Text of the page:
My biggest worry then was playing baseball in college. After my injury, I was devastated. My biggest advice to myself would be to stop worrying about what I cant control and simply focus on school, family and friends. I think I isolated myself for awhile, dead focused on rehab and training. Looking back, it just doesnt seem like a huge deal now. As far as transition to school, I would tell myself to read the chapters before class in college. I never read the textbooks in high school and figured I could do the same in college. This was not the case! I learned that lesson sometime mid-freshman year. Overall, the transition was stressful simply becasue it was a transition. I would tell myself to enjoy the experience and only worry about being the best friend, boyfriend, and son that I could be. Thanks for considering me! -Matt Rozelle


Dear Rebecca,So many years have passed between us. Years filled with emotion and experience. We’ve already made mistakes but you are doing it right. After 3 children and a failed marriage you are back in high school. You will succeed and the work you do now will get us into college and be an example to our children in the future. They are all college grads. You will be proud. We will have struggles. We can make them easier. The first lesson is that no one can rescue us. We’ll pull our self up by our bootstraps but keep looking for that knight in shining armor. There isn’t one. Still all that hard work pays off. In failure, hard work teaches lessons. Next, respect and believe in yourself. We can be a Doctor or Nurse or anything else we want to be. Don’t listen to the naysayers. Don’t listen to anyone who tells you our heart is wrong. Weigh all decisions within.Finally, the travel was worth it and education will be some of the most rewarding moments of our life. Don’t change those.Love from your future self,Rebecca


I would tell myself to take Senior year as serious as possible. It isn't a joke! Get a job on top of sports, not only for the income but also for something to put on a college application. Take more risks that won't get you in trouble with the law. It is okay to have some fun and try new things, don't be afraid to go through a little pain and enjoy the experience of how you got there. Ask the girl out that you wanted to, it might not have lasted going into college, but knowing you took a shot with it is better than just sitting on the sidelines wondering what if. Start that small food fight you wanted to. Yeah it might have gotten you in some trouble with the school, and some of your record, but what kid doesn't see a movie with a food fight and the lunch room and says lets try this? Take part in activities that might be deemed nerdy, for example, chess club, math club, or the debate team. Since your motto is go big, or go home, why not give it a shot.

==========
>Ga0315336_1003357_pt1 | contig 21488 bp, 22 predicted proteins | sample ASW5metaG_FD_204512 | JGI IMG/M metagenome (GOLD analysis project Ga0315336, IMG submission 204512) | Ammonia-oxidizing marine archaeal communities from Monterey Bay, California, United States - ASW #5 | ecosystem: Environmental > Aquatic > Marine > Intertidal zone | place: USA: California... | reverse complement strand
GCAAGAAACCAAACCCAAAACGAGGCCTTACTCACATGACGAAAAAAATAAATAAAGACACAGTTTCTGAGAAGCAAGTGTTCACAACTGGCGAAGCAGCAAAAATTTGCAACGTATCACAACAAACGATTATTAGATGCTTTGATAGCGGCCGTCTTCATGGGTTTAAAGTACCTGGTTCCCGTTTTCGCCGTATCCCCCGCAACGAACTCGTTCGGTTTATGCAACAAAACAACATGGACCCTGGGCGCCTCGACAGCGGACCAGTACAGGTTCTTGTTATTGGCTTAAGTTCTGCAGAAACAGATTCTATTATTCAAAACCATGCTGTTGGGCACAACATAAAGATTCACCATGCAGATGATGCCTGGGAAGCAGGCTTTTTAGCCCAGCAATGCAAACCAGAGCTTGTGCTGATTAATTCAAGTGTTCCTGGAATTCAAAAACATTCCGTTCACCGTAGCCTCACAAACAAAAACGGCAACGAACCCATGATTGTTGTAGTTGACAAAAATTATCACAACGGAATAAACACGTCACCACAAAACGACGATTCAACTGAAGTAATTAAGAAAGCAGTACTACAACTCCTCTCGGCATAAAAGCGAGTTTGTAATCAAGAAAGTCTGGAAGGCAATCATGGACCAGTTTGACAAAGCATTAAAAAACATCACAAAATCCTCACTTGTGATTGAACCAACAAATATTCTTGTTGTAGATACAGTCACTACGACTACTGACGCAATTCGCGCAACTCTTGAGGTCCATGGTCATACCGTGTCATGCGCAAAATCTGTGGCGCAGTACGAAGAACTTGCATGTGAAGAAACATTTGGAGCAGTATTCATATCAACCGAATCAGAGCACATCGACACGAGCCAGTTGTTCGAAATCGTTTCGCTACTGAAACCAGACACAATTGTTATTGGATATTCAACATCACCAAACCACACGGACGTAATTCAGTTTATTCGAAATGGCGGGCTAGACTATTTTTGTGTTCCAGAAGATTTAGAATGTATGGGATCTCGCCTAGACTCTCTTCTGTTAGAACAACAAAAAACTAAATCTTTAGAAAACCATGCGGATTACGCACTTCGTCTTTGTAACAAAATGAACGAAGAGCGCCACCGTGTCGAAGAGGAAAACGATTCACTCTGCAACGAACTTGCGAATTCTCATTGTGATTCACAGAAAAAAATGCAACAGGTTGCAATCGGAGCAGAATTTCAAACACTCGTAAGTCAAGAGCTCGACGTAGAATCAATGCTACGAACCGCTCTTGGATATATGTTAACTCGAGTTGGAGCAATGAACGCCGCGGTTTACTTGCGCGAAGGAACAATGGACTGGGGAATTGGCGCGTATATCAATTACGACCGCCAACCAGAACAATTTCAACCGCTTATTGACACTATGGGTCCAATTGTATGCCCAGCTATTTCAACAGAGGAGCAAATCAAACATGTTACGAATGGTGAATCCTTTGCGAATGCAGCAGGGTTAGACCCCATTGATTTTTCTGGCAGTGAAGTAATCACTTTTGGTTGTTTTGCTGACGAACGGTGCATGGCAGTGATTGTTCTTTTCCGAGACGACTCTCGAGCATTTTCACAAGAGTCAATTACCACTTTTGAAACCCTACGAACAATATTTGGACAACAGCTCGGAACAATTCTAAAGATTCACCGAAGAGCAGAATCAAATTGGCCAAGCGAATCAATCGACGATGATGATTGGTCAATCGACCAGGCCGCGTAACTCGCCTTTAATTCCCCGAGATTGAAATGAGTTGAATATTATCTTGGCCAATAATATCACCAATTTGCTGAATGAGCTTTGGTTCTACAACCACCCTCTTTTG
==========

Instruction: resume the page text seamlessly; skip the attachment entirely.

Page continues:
thank you


I was a high school drop out and decided to go get my GED in 2005. If I would be able to rewind time, I would have to rewi nd it to my freshman year and try to take advantage of my full education. I would definately attend Davenport University again, it was the best fit for me. I'm currently going back to that school again. College is hard but it is definately worth doing. Education is the most important part of life, and it opens many doors for people.


Don't change a thing. College was a blast and you will have no regrets. Going back to school in your thirties is just part of life's journey. You wouldn't trade this experience for anything.


I really knew what I wanted to do my whole life. I wanted to be a cosmetologist. I spent a lot of my own time in the salons because my aunt and good friend of the family both worked in salons. I was able to attend hair shows with them and watch them work. I think having that passion really has prepared me for doing what I wanted to do. However, I really didn't take the time to think about paying for college. The advice I would give myself was to put away as much money as I could. I immediately started working the day after I turned 16. I have tried not to be a financial burden to my family. I should have been saving money all along to help me pay for college. That would have helped me so much. Thank you for considering me for this scholarship. I will not let you down if I am chosen.